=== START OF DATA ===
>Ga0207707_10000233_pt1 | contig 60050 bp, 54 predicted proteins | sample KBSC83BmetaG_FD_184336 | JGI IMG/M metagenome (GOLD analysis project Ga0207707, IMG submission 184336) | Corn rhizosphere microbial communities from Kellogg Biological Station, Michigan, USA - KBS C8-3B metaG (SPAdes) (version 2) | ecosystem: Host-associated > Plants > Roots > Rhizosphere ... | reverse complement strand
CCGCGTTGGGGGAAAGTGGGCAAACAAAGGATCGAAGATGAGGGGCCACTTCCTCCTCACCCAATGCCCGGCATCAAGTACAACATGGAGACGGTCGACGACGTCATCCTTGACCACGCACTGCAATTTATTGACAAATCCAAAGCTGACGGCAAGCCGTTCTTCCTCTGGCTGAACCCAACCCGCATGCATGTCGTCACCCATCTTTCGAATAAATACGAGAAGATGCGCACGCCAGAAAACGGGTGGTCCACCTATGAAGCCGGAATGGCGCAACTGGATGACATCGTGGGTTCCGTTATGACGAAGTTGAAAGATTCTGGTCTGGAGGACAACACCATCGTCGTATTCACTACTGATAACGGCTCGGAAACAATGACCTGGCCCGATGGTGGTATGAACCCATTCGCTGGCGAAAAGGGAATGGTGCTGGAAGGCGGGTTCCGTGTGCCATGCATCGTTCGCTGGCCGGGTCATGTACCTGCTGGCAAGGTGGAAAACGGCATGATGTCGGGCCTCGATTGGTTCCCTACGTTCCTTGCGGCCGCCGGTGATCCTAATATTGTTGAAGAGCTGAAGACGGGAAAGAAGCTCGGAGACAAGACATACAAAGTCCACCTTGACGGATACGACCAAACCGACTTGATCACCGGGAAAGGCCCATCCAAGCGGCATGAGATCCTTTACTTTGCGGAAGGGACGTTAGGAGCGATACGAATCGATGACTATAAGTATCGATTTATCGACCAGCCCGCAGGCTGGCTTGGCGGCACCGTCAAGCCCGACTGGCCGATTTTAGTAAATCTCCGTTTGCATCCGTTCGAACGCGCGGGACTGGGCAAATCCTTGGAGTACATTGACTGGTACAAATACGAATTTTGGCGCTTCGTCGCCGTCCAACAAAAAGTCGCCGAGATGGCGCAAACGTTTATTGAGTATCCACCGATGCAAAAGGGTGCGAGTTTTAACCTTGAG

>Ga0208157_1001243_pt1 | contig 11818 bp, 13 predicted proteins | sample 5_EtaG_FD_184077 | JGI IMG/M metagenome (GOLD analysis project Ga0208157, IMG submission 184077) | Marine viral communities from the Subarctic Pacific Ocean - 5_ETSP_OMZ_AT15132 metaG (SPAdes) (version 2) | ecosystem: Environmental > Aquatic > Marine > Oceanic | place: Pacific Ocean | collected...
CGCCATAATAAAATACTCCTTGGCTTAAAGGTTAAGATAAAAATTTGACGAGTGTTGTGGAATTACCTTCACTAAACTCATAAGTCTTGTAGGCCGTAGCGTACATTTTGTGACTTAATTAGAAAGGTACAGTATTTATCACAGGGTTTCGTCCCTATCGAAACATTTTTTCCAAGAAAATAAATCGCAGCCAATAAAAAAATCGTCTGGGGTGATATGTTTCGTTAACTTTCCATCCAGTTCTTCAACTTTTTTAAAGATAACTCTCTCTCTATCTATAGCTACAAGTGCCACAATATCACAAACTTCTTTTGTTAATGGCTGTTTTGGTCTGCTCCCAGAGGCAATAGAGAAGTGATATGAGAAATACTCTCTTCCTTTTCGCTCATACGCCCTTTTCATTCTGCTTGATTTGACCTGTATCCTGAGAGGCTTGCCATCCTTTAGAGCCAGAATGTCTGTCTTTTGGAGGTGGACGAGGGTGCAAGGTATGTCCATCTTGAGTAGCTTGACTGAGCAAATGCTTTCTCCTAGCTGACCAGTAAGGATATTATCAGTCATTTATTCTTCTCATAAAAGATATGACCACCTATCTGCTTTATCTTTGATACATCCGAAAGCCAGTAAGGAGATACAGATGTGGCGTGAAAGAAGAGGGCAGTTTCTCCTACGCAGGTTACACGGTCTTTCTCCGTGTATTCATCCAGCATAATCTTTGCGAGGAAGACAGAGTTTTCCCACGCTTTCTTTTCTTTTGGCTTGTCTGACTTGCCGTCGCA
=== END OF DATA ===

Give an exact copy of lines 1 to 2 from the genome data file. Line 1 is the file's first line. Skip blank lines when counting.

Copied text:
>Ga0207707_10000233_pt1 | contig 60050 bp, 54 predicted proteins | sample KBSC83BmetaG_FD_184336 | JGI IMG/M metagenome (GOLD analysis project Ga0207707, IMG submission 184336) | Corn rhizosphere microbial communities from Kellogg Biological Station, Michigan, USA - KBS C8-3B metaG (SPAdes) (version 2) | ecosystem: Host-associated > Plants > Roots > Rhizosphere ... | reverse complement strand
CCGCGTTGGGGGAAAGTGGGCAAACAAAGGATCGAAGATGAGGGGCCACTTCCTCCTCACCCAATGCCCGGCATCAAGTACAACATGGAGACGGTCGACGACGTCATCCTTGACCACGCACTGCAATTTATTGACAAATCCAAAGCTGACGGCAAGCCGTTCTTCCTCTGGCTGAACCCAACCCGCATGCATGTCGTCACCCATCTTTCGAATAAATACGAGAAGATGCGCACGCCAGAAAACGGGTGGTCCACCTATGAAGCCGGAATGGCGCAACTGGATGACATCGTGGGTTCCGTTATGACGAAGTTGAAAGATTCTGGTCTGGAGGACAACACCATCGTCGTATTCACTACTGATAACGGCTCGGAAACAATGACCTGGCCCGATGGTGGTATGAACCCATTCGCTGGCGAAAAGGGAATGGTGCTGGAAGGCGGGTTCCGTGTGCCATGCATCGTTCGCTGGCCGGGTCATGTACCTGCTGGCAAGGTGGAAAACGGCATGATGTCGGGCCTCGATTGGTTCCCTACGTTCCTTGCGGCCGCCGGTGATCCTAATATTGTTGAAGAGCTGAAGACGGGAAAGAAGCTCGGAGACAAGACATACAAAGTCCACCTTGACGGATACGACCAAACCGACTTGATCACCGGGAAAGGCCCATCCAAGCGGCATGAGATCCTTTACTTTGCGGAAGGGACGTTAGGAGCGATACGAATCGATGACTATAAGTATCGATTTATCGACCAGCCCGCAGGCTGGCTTGGCGGCACCGTCAAGCCCGACTGGCCGATTTTAGTAAATCTCCGTTTGCATCCGTTCGAACGCGCGGGACTGGGCAAATCCTTGGAGTACATTGACTGGTACAAATACGAATTTTGGCGCTTCGTCGCCGTCCAACAAAAAGTCGCCGAGATGGCGCAAACGTTTATTGAGTATCCACCGATGCAAAAGGGTGCGAGTTTTAACCTTGAG